Stargazers' Anonymous: an Examination of Amateur Astronomy in New Zealand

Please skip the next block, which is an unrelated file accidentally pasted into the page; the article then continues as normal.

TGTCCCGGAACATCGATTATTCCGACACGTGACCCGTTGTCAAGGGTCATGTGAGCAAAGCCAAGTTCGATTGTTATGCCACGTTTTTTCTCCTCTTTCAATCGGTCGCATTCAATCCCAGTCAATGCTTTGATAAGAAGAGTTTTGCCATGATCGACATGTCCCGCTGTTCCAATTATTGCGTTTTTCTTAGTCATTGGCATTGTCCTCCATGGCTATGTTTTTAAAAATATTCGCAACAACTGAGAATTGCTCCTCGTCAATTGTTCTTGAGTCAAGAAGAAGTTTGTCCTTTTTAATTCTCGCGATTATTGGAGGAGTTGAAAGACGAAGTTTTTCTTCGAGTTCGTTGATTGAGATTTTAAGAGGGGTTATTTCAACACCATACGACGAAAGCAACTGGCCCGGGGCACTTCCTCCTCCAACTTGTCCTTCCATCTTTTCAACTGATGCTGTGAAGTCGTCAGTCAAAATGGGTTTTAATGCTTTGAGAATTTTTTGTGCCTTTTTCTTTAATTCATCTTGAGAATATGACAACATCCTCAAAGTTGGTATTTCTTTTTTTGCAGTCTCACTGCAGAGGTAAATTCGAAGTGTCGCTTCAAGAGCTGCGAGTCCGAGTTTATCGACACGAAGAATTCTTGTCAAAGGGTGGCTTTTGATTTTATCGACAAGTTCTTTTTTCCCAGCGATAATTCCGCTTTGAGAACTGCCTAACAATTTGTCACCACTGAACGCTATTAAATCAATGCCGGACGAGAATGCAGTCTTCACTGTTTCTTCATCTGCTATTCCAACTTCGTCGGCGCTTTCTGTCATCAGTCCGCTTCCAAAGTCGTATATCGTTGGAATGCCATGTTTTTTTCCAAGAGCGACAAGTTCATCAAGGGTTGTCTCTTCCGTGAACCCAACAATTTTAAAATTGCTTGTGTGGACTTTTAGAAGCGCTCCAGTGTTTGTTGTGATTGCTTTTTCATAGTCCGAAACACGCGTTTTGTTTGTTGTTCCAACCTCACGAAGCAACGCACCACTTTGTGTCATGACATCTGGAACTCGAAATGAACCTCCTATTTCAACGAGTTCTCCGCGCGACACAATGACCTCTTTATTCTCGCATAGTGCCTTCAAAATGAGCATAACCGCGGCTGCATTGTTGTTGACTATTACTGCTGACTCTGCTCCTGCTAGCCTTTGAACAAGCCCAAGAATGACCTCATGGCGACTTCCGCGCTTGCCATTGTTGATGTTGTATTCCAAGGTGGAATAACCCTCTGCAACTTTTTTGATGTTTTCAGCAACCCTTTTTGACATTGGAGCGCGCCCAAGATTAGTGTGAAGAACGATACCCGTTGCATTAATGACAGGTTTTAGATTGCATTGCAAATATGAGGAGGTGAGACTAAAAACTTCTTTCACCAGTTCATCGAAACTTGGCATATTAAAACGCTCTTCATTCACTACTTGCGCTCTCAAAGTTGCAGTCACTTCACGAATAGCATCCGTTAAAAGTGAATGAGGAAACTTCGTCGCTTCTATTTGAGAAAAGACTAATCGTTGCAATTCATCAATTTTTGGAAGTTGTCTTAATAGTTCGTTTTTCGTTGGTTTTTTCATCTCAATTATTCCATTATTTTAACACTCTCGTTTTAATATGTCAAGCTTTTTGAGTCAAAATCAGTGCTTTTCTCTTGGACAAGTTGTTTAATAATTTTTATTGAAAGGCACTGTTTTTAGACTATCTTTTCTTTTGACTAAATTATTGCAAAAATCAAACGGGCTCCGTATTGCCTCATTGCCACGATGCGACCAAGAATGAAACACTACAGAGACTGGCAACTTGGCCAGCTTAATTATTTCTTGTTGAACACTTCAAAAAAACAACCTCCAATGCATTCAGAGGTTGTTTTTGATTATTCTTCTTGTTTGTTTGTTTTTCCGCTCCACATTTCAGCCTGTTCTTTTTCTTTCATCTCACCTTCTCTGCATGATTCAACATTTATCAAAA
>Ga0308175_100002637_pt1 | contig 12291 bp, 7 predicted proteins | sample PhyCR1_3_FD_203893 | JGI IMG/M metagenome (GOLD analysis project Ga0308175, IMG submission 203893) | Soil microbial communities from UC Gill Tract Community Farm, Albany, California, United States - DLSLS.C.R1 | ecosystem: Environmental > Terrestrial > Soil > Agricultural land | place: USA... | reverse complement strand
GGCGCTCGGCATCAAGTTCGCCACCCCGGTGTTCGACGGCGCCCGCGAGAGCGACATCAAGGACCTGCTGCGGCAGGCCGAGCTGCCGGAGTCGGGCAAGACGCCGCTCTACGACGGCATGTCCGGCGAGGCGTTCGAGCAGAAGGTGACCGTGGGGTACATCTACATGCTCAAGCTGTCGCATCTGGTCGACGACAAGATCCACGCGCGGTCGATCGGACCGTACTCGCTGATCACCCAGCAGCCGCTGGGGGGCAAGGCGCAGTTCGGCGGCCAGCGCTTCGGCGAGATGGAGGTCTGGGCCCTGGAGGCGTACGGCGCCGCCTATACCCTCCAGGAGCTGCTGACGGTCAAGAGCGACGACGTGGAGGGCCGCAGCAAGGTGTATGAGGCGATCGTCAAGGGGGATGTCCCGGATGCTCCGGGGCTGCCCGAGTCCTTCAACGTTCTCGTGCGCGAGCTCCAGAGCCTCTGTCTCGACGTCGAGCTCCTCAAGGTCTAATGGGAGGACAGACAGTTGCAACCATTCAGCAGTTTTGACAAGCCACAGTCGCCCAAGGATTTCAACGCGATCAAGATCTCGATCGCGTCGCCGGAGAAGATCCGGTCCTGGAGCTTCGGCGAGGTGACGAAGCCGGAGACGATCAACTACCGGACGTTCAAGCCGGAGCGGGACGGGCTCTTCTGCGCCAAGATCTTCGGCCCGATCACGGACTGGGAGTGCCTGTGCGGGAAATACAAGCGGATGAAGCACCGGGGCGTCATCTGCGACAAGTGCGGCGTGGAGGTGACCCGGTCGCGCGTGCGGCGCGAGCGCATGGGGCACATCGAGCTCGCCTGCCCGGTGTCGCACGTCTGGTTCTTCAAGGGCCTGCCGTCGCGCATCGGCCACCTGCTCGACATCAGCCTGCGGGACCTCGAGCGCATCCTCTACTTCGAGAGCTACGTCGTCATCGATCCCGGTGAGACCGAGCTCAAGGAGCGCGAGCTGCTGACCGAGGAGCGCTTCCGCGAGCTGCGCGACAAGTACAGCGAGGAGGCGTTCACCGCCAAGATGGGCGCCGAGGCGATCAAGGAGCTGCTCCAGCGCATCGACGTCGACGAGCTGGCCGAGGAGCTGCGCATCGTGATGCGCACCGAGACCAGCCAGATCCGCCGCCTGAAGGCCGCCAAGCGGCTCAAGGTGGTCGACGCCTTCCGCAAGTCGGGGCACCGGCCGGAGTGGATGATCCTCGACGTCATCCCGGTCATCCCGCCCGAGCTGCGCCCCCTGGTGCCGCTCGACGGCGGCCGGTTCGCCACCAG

In this examination of amateur astronomy in New Zealand, I suggest that astronomical science can be a medium through which adherents attempt to enact social transformation. Contemporary studies of leisure often emphasise the individualistic nature of leisure activity, with social interaction framed as a means to support the intrinsic and extrinsic motivations of participants. However, while amateur astronomers do engage in 'serious leisure' (Stebbins, 1979, 1992), I suggest their extended roles as educators and liaisons for professional counterparts push their endeavour beyond mere participation and into wider territories of public engagement and scientific discourse. Following analysis by Ruonavaara (1997), Rojek (1985, 2000), MacCannell (1976), Urry (1990) and Turner (1969), I argue that the New Zealand astronomical community's' proclivity for education operates as a forum for constructing recursive and normative action, in which ideologies congruent with scientific rationalism are disseminated through a form of moral regulation. Commencing with a discussion of the structure of New Zealand's astronomical community, I examine how informants' narratives and attitudes to contributive participation manifest in demonstrative actions that provide idealised templates for behaviour. Secondly, I discuss astronomy and public education, and how astronomical society volunteers utilise visitors' expectations of authenticity and perceptions of nature to formulate strategies for social change. Finally, I investigate the role and purpose of other astronomyrelated ventures, including Carterton's Stonehenge Aotearoa, culminating in a discussion concerning issues of knowledge, science and postmodernist deconstructionism.